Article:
Between High-A and Double-A, he struck out 72 batters in 38 innings; he allowed 11 hits. Triple-A was a disaster and the majors were, too, but: 11 hits in 38 innings! This is a pitcher who’d been essentially given up on two years ago, by PECOTA as much as by anybody. “Admirer” might have been too strong a word for me to use up there, as we still see a mid-4s ERA from Bedrosian, but, hey, one of his comps is Phillippe Aumont, which is almost like saying one of his comps is Ken Giles, right?
Like: Zach Britton. Was: 4.64 Now: 3.45.
And Also: Jenrry Mejia, Zach Duke
Anybody’s ERA will go down with a switch from starting to the bullpen. If we go by Nate Silver’s 25 percent rule—"the typical pitcher will have an ERA about 25% higher when pitching in a starting role than when pitching in relief”—then we’d expect Britton’s projected ERA to drop to 3.71 from the switch alone. And Mejia’s to 3.56 (it’s actually 3.53). So they didn’t really change PECOTA’s mind at all! You might think I just wasted your time, in which case I apologize. Mostly just wanted to point out how predictable their “breakout” 2014 seasons were.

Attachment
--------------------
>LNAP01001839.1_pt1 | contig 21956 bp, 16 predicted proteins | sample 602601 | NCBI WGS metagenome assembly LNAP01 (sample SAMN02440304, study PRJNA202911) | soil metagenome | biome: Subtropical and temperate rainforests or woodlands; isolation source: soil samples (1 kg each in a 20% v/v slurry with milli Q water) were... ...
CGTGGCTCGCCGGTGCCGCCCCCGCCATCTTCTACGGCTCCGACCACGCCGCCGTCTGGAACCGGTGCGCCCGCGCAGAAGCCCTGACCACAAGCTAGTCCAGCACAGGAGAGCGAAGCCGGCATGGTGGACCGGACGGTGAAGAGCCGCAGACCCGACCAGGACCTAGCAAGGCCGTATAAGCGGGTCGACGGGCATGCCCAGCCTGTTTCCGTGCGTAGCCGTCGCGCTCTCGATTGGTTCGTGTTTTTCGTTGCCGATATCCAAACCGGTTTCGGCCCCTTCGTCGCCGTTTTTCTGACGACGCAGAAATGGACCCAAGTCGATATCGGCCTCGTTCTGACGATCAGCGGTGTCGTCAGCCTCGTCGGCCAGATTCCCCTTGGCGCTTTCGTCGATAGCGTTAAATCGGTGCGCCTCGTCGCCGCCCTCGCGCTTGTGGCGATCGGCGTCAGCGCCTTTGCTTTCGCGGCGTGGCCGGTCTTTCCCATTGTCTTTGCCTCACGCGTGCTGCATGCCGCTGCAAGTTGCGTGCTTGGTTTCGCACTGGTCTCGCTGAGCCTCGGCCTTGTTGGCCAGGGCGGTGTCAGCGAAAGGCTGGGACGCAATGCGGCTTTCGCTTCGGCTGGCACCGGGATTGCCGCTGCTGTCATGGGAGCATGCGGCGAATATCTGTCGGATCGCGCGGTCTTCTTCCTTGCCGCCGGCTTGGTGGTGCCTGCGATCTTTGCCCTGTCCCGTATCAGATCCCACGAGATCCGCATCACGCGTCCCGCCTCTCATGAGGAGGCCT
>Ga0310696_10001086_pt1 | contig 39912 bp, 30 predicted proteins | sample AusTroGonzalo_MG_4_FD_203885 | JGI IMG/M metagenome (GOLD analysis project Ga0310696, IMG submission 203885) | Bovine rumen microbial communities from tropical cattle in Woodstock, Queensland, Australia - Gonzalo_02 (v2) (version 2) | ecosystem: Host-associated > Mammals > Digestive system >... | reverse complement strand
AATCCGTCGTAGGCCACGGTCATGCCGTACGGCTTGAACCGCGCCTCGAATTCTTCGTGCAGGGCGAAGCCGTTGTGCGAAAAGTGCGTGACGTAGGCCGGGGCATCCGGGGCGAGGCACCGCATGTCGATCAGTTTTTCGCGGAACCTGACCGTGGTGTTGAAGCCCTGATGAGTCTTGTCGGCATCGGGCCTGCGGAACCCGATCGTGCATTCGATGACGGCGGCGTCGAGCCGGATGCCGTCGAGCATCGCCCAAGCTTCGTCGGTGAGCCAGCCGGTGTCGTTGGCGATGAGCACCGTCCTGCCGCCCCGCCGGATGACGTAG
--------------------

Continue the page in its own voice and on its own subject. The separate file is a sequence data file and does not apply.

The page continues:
The Actual Breakouts
Like: Jacob DeGrom. Was: 4.40. Now: 3.60.
And Also: Garrett Richards. Was: 4.67. Now: 4.02.
And: Jake Arrieta. Was: 4.20. Now: 3.74.
And: Yusmeiro Petit. Was: 3.94. Now: 3.25.
And Especially: Corey Kluber. Was: 4.77. Now: 4.20.
PECOTA is itself somewhat predictable. I anticipated, for instance, that Corey Kluber’s projection would look way pessimistic for a defending Cy Young winner; and I can confidently predict that when we release these next week Kluber’s projection is going to be the most controversial. Rob McQuown will explain it a bit on the site next week, and I think it’s fair to say that well over half of BP staff writers would take the under on that ERA if they had to lay down a bet. But there’s also a logic to it, whether it’s right or not: PECOTA has a long memory, and Kluber was pretty mediocre even in recent memory. This long-view approach will cause it to miss true breakouts from time to time; it’ll also keep it from being duped by, say, 2013 Ubaldo Jimenez or 2013 Chris Davis. There's no easy answer when somebody who wasn't great suddenly pitches like Sandy Koufax or hits like Hank Aaron.
Nonetheless, Kluber sheds more than a half-run of ERA, just as he did from 2013 (when his projected ERA was 5.38) to 2014. He’s another great year from convincing PECOTA he’s a star, but at least he’s convinced PECOTA he’s not Armando Galarraga. I won’t try to convince you that’s a great achievement, but projecting 2,100 unique careers using a consistent logical framework is going to be a constant challenge when things like Corey Kluber exist.